While you and hiring managers may instinctively hire people who act or think in ways compatible with your organization’s culture, we often make mistakes and even misjudge what the culture demands. And hiring managers often hire people who reflect their style rather than the organization.
The basis of a talent philosophy is the organization’s values and culture. Taking the time to articulate and define your firm’s talent philosophy will enhance your success and improve the productivity and retention of the people you hire.
Your Philosophy Reflects How You Treat Employees
One surest way to define your talent philosophy is to ask how your firm thinks about its employees. IBM had a philosophy of hiring young people, usually right after college, and promoting them internally after a rigorous internal development process. They hired for certain traits: people who wanted a career and were eager to learn—those who were open to new opportunities and willing to wait for a promotion. I do not know whether or not IBM hired deliberately for these traits, but they were reflected in the kinds of people who stayed and thrived there.
Other organizations have philosophies that are far more difficult to decipher because they have many sub-cultures. By not defining a common talent philosophy, firms confuse prospective employees and often create internal conflicts when policies and actions are not applied consistently. This is particularly true of newer firms that have not yet had the time to evolve a distinct personality.
Alignment between Traits and Practice
Frequently I work with organizations that have a talent philosophy but one that is not reflective of reality. It is often more a statement of what they want the philosophy to be rather than what it is.
It may state how the organization is committed to employee development and internal promotion, yet they almost always hire new people from outside. Or it may contain statements about work/life balance when in reality, everyone works 60 hours a week.
Talent philosophies are never deliberately created but rather emerge from the culture and the assumptions your and hiring managers make about how people will behave or about what they want from the workplace. Taking the time to define and understand the talent philosophy of your organization will enhance your success and improve the productivity and retention of the people you hire.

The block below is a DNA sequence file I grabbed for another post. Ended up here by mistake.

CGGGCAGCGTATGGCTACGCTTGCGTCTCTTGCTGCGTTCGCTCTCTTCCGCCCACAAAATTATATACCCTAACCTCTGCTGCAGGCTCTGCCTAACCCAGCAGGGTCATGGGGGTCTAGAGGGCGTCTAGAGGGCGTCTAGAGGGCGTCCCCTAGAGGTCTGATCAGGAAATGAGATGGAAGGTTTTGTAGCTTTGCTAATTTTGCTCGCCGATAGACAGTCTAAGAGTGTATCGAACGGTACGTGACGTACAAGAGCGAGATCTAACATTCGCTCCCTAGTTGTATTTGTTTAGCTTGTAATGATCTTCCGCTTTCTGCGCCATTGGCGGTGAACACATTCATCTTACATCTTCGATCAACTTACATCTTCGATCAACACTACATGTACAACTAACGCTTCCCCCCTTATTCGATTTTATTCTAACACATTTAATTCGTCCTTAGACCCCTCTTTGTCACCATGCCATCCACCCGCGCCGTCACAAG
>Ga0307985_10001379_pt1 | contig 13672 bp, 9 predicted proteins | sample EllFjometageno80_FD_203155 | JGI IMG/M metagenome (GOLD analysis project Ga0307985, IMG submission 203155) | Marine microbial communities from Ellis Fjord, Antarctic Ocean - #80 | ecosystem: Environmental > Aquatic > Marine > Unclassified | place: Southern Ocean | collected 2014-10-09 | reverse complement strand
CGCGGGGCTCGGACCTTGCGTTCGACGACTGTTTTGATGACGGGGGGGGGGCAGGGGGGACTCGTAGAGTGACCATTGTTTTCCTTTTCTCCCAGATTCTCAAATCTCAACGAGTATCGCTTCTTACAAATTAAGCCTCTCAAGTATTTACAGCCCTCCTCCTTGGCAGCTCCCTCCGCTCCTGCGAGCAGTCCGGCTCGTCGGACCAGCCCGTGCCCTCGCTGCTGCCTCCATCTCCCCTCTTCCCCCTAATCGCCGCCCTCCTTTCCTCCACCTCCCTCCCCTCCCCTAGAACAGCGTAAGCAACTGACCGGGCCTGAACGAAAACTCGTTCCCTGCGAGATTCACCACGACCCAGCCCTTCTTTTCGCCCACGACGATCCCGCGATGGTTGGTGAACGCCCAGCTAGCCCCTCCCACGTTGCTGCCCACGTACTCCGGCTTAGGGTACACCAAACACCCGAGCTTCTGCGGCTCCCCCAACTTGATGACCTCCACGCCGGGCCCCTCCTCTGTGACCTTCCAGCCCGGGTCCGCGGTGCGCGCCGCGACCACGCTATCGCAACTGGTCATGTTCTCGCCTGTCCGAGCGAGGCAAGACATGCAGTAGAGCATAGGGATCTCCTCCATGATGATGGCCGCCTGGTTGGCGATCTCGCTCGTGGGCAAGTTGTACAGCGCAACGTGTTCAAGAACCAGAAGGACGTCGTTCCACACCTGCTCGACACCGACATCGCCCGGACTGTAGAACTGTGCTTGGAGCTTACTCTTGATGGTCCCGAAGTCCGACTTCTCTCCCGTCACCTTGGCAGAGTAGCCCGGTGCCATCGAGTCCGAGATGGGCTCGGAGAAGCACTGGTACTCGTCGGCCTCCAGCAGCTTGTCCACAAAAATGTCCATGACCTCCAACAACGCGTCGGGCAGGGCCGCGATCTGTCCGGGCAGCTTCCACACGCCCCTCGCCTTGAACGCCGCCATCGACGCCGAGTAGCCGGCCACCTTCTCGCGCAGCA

The questions below may help you define your organization’s culture and talent philosophy.
Eight Tough Questions to Answer
#1. What single characteristic is considered most important by hiring managers in a potential candidate? For example, is it the school they attended, where they have worked, or their reason for wanting to work in this organization? Determining if there is a universal characteristic helps to define the culture.
#2. If there are two equally well-qualified candidates for a job, what determines the final choice?
#3. What are the personality styles, traits, and habits of those who get promoted or seem to be the most highly regarded in your organization?
#4. How does the organization deal with poor-performing employees?
#5. Who are considered the most valuable employees in your organization? What distinctive traits or characteristics do they have?
#6. How do major decisions get made? Are they made by consensus, a majority viewpoint, or a single person?
#7. What does an employee have to do/demonstrate to be considered for a promotion?
#8. What value overrides all other values? Usually, there is one value that all decisions rest on in the end. Is it frugality? Is it cost? Is it community good? Is it shareholder opinion?
A truly honest understanding of your assumptions about people and their careers and a solid analysis of what common traits employees should have will go miles in improving the quality of the candidates you hire.